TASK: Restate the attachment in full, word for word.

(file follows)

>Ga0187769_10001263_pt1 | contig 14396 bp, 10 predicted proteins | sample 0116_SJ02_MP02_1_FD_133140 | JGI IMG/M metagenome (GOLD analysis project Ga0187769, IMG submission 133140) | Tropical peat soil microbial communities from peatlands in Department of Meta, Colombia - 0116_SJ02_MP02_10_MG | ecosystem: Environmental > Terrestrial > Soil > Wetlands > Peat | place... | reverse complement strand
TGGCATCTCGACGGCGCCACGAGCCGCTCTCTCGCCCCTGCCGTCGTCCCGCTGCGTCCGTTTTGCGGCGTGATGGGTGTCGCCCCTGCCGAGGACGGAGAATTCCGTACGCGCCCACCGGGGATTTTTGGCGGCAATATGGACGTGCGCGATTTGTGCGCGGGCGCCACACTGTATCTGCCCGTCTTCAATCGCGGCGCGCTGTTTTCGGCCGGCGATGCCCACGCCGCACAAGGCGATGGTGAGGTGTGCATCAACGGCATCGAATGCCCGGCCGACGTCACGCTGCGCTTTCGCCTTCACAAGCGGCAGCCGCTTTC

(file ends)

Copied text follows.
>Ga0187769_10001263_pt1 | contig 14396 bp, 10 predicted proteins | sample 0116_SJ02_MP02_1_FD_133140 | JGI IMG/M metagenome (GOLD analysis project Ga0187769, IMG submission 133140) | Tropical peat soil microbial communities from peatlands in Department of Meta, Colombia - 0116_SJ02_MP02_10_MG | ecosystem: Environmental > Terrestrial > Soil > Wetlands > Peat | place... | reverse complement strand
TGGCATCTCGACGGCGCCACGAGCCGCTCTCTCGCCCCTGCCGTCGTCCCGCTGCGTCCGTTTTGCGGCGTGATGGGTGTCGCCCCTGCCGAGGACGGAGAATTCCGTACGCGCCCACCGGGGATTTTTGGCGGCAATATGGACGTGCGCGATTTGTGCGCGGGCGCCACACTGTATCTGCCCGTCTTCAATCGCGGCGCGCTGTTTTCGGCCGGCGATGCCCACGCCGCACAAGGCGATGGTGAGGTGTGCATCAACGGCATCGAATGCCCGGCCGACGTCACGCTGCGCTTTCGCCTTCACAAGCGGCAGCCGCTTTC